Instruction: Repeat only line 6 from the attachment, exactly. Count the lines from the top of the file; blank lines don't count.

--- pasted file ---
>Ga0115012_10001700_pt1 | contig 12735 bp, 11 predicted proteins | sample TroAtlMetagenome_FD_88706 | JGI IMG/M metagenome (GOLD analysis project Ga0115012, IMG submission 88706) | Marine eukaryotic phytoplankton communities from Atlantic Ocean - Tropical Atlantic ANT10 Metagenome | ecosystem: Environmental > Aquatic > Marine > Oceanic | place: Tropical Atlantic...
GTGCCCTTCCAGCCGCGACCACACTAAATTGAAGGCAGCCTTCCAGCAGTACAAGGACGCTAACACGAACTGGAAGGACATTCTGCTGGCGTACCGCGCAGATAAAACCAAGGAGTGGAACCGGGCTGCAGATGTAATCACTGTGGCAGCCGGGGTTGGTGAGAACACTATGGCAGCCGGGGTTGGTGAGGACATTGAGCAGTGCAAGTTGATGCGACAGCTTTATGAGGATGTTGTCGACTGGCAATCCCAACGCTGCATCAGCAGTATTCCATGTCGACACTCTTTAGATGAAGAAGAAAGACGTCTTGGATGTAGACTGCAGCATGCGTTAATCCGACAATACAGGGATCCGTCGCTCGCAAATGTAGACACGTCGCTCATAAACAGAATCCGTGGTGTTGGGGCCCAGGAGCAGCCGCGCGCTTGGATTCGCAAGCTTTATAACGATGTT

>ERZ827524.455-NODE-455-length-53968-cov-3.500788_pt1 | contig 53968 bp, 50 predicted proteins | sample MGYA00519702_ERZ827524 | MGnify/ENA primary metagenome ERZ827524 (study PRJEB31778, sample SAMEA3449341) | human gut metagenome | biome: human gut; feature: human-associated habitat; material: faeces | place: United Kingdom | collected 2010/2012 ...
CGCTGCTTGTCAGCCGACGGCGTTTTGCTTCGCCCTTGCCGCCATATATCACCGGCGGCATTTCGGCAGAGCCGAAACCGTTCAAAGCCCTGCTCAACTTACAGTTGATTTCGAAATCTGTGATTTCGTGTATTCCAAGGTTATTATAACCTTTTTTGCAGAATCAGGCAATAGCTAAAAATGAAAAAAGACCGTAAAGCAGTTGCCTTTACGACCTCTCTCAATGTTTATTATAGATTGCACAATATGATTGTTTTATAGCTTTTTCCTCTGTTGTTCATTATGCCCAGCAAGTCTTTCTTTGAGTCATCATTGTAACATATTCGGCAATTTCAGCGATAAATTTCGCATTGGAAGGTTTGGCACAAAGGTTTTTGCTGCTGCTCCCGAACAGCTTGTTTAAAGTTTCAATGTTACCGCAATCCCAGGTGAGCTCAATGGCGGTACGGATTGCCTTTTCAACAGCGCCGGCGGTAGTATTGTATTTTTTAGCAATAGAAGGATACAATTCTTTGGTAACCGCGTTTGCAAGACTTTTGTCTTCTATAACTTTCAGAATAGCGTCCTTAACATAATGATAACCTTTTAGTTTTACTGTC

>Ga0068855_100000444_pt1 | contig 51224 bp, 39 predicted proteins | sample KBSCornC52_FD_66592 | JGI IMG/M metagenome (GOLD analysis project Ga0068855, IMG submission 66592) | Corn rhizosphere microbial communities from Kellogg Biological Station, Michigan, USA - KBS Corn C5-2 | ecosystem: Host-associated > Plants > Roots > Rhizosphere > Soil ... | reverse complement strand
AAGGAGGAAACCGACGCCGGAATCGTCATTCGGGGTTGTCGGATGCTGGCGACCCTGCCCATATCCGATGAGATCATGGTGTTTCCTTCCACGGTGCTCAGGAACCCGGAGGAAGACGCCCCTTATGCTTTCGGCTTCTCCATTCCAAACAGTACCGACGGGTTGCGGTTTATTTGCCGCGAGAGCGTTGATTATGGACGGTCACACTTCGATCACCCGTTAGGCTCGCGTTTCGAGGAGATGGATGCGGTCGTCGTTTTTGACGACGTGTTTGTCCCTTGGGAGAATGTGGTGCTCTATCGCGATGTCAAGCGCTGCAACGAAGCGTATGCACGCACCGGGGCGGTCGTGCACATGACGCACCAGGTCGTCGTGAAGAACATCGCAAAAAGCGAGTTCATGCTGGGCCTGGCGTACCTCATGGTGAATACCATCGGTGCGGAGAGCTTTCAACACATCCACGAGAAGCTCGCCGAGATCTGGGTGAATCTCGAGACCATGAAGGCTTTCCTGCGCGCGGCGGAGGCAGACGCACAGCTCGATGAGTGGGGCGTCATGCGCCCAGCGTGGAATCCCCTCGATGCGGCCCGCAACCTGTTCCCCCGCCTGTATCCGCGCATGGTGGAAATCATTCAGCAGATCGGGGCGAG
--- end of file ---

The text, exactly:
AAGGAGGAAACCGACGCCGGAATCGTCATTCGGGGTTGTCGGATGCTGGCGACCCTGCCCATATCCGATGAGATCATGGTGTTTCCTTCCACGGTGCTCAGGAACCCGGAGGAAGACGCCCCTTATGCTTTCGGCTTCTCCATTCCAAACAGTACCGACGGGTTGCGGTTTATTTGCCGCGAGAGCGTTGATTATGGACGGTCACACTTCGATCACCCGTTAGGCTCGCGTTTCGAGGAGATGGATGCGGTCGTCGTTTTTGACGACGTGTTTGTCCCTTGGGAGAATGTGGTGCTCTATCGCGATGTCAAGCGCTGCAACGAAGCGTATGCACGCACCGGGGCGGTCGTGCACATGACGCACCAGGTCGTCGTGAAGAACATCGCAAAAAGCGAGTTCATGCTGGGCCTGGCGTACCTCATGGTGAATACCATCGGTGCGGAGAGCTTTCAACACATCCACGAGAAGCTCGCCGAGATCTGGGTGAATCTCGAGACCATGAAGGCTTTCCTGCGCGCGGCGGAGGCAGACGCACAGCTCGATGAGTGGGGCGTCATGCGCCCAGCGTGGAATCCCCTCGATGCGGCCCGCAACCTGTTCCCCCGCCTGTATCCGCGCATGGTGGAAATCATTCAGCAGATCGGGGCGAG